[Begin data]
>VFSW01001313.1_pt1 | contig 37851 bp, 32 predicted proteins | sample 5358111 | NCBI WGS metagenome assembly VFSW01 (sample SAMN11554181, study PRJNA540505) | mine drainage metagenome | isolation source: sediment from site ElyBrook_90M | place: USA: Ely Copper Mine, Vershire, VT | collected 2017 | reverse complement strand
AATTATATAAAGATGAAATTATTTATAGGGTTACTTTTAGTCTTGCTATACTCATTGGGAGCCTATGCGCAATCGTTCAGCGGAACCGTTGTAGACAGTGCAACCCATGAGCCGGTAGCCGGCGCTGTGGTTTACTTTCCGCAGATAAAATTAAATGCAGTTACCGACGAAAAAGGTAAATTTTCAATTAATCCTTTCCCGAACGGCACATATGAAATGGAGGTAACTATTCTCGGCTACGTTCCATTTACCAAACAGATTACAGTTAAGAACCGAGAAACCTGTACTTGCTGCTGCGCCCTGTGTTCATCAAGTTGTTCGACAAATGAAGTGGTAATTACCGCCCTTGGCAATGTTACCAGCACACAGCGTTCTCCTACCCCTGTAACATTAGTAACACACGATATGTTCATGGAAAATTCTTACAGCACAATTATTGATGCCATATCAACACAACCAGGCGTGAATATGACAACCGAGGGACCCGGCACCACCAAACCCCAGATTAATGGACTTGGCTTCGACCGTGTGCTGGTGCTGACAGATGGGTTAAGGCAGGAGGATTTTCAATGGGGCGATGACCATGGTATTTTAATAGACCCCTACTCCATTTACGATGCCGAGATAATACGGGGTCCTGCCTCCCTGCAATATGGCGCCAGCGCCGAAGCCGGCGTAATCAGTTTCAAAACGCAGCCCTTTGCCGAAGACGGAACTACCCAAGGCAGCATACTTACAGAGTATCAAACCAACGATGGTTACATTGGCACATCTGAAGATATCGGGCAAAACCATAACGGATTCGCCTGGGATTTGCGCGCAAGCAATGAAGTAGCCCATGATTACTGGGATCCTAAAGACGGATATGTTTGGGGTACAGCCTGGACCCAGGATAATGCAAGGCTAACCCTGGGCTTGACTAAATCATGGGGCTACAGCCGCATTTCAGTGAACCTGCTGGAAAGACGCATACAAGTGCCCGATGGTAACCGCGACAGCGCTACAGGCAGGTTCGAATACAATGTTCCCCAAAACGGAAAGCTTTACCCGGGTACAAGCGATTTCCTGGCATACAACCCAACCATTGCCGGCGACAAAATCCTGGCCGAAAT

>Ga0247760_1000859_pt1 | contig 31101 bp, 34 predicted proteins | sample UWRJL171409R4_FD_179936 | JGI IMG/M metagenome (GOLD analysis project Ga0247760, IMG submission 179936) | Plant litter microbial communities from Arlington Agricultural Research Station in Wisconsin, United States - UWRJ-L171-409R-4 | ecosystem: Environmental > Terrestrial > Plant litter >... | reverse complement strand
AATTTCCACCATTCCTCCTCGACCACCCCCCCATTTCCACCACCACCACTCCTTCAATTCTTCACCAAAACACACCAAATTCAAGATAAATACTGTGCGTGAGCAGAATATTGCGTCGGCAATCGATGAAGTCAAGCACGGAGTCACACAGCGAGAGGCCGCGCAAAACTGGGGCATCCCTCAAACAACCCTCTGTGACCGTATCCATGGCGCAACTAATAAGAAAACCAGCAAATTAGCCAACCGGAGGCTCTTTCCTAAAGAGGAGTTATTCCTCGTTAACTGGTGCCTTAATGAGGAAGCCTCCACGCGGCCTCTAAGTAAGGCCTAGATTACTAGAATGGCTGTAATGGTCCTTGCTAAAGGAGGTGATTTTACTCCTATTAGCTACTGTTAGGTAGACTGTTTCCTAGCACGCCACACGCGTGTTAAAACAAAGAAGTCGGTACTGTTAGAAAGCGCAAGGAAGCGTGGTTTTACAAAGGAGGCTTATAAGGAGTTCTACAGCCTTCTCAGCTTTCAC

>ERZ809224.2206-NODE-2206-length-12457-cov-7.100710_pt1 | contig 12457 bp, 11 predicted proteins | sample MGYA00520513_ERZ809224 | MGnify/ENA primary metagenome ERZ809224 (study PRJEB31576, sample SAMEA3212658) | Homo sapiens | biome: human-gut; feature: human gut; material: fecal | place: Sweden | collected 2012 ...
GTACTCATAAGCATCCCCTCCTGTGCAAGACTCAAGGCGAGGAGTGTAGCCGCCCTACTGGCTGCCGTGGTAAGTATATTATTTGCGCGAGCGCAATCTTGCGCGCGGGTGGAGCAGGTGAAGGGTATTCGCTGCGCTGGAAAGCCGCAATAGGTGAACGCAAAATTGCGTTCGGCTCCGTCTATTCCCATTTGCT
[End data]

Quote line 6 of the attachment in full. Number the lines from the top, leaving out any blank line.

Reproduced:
GTACTCATAAGCATCCCCTCCTGTGCAAGACTCAAGGCGAGGAGTGTAGCCGCCCTACTGGCTGCCGTGGTAAGTATATTATTTGCGCGAGCGCAATCTTGCGCGCGGGTGGAGCAGGTGAAGGGTATTCGCTGCGCTGGAAAGCCGCAATAGGTGAACGCAAAATTGCGTTCGGCTCCGTCTATTCCCATTTGCT